Jackson Rural Development meetings The Jackson Rural Development Area Office holds meetings from 9 - 11 a.m. the first and third Wednesday of each month in the conference room of Henderson City Hall, 121 Crook Ave. A rural development specialist will be available to assist with rural housing applications. To set up an appointment, call 668-2091.
Loving Paws Fundraiser Loving Paws Rescue is having a special fundraising campaign to raise money to treat nine heartworm positive dogs. All the money received in the collection canisters is now designated for heartworm treatments rather than general funds. If you wish to donate, an account has been set up at Chester County Bank for heartworm treatments. Donations can be mailed to LPR, PO Box 95, Luray, TN 38352. For information, email email@example.com or call 9890319.
Head Start Program The Head Start Program is for three and four year-old children of low-income families. Applications are taken Monday through Friday at the Southwest Human Resource Building located on White Ave. Go by the office to fill out an application for your child to have a head start. For information, call Marilyn Myhan or Gloria Holiday at 9895111.
Caregivers’ Support Group A Caregivers’ Support Group meets at 6:30 p.m. on the second Tuesday of each month at Morningside of Jackson, 1200 North Parkway. The group is open to anyone caring for a loved one at home, in a facility or in a hospital. Call Angela Warren at 423-1004 for further information.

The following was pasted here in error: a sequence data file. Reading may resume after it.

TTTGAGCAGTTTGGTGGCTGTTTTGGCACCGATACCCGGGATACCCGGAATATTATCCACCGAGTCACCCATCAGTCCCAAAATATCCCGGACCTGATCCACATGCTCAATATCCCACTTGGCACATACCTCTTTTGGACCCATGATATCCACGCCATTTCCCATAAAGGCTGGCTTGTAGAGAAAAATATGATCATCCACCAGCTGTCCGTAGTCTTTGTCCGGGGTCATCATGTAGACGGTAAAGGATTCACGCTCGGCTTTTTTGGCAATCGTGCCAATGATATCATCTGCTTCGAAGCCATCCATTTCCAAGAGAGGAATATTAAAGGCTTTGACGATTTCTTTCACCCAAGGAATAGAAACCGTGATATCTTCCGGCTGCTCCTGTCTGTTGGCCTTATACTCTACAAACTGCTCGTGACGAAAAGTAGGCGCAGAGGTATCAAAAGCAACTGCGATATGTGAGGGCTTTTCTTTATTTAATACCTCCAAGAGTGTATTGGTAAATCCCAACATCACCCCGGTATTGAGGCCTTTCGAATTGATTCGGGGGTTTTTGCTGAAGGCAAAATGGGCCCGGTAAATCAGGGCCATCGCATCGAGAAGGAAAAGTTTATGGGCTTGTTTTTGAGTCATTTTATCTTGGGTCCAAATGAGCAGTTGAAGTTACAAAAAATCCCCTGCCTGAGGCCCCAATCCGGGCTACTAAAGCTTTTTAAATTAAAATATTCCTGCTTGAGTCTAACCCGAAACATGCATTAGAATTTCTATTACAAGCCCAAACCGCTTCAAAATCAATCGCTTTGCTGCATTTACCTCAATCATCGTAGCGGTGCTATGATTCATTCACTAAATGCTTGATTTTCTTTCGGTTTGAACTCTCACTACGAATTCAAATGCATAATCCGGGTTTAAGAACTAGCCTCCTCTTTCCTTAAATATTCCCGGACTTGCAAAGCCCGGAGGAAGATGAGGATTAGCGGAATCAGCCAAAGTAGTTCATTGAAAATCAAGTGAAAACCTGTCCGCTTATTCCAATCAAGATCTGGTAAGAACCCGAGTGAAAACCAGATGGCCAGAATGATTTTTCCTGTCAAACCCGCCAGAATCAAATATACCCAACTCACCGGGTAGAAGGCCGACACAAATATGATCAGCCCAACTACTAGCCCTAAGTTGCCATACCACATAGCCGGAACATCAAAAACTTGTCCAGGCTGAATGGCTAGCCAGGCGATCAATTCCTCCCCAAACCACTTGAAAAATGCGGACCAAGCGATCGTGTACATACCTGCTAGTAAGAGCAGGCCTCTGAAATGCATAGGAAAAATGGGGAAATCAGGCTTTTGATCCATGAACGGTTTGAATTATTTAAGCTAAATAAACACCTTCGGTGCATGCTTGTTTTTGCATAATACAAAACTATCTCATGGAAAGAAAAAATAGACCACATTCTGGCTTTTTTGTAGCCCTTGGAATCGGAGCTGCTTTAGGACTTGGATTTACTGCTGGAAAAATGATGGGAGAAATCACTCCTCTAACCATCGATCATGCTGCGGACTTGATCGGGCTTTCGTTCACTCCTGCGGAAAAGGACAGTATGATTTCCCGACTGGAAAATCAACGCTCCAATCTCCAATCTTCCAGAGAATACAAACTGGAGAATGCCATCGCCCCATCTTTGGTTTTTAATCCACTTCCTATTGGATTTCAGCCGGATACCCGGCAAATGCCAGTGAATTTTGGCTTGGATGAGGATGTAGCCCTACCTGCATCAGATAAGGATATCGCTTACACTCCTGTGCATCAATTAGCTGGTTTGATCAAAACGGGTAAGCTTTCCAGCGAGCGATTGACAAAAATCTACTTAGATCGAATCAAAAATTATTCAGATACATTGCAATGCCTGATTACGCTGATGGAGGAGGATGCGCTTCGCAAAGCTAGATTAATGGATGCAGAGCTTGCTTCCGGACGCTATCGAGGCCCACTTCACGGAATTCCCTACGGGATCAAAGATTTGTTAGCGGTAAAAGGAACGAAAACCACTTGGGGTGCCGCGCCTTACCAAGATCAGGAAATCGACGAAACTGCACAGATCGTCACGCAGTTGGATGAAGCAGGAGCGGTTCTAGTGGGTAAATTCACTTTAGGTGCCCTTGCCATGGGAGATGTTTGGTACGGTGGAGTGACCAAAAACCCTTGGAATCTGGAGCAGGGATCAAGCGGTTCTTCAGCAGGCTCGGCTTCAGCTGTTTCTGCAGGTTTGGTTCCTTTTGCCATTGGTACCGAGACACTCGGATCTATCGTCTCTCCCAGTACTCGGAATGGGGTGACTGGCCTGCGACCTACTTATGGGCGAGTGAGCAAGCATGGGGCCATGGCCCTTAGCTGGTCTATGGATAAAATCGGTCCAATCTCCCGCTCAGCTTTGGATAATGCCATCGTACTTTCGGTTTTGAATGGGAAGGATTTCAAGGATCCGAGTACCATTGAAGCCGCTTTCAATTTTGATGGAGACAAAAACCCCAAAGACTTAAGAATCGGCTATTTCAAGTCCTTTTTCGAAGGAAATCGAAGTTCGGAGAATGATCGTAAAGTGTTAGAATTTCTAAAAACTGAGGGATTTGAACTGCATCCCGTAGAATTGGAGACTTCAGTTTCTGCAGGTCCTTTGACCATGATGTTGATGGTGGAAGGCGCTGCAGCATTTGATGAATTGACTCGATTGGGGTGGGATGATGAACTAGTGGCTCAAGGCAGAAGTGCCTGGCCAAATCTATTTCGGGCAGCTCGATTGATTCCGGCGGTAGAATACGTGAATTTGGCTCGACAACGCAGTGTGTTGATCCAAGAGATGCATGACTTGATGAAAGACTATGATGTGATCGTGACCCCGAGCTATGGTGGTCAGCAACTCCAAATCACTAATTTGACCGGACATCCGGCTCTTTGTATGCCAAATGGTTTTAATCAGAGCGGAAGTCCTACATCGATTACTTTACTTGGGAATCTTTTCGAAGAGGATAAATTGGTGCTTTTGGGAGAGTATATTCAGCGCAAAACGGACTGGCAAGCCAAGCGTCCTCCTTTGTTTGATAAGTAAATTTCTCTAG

Photo by Holly Roeder, Independent
Deer are often the forgotten victims when a deer-vehicle collision occurs. Because of reported overpopulations of deer, it is not uncommon to hear of wrecks involving deer, and detailed information of damage the vehicle and its occupants sustained in the encounter. The deer itself often seems to be the last contributing factor to be considered, as seemed to be the case with the young deer pictured above. It was found curled up in a ditch on Hwy 200, apparently having been hit by a vehicle. Deer often live through a wreck, only to die slowly on the side of the road. In this case, a passerby contacted TWRA to intervene. The animal, having been badly injured, was euthanized and donated to someone in the area.
News from UT Extension: Parenting classes help divorcing parents By Michele Sides UT Extension Agent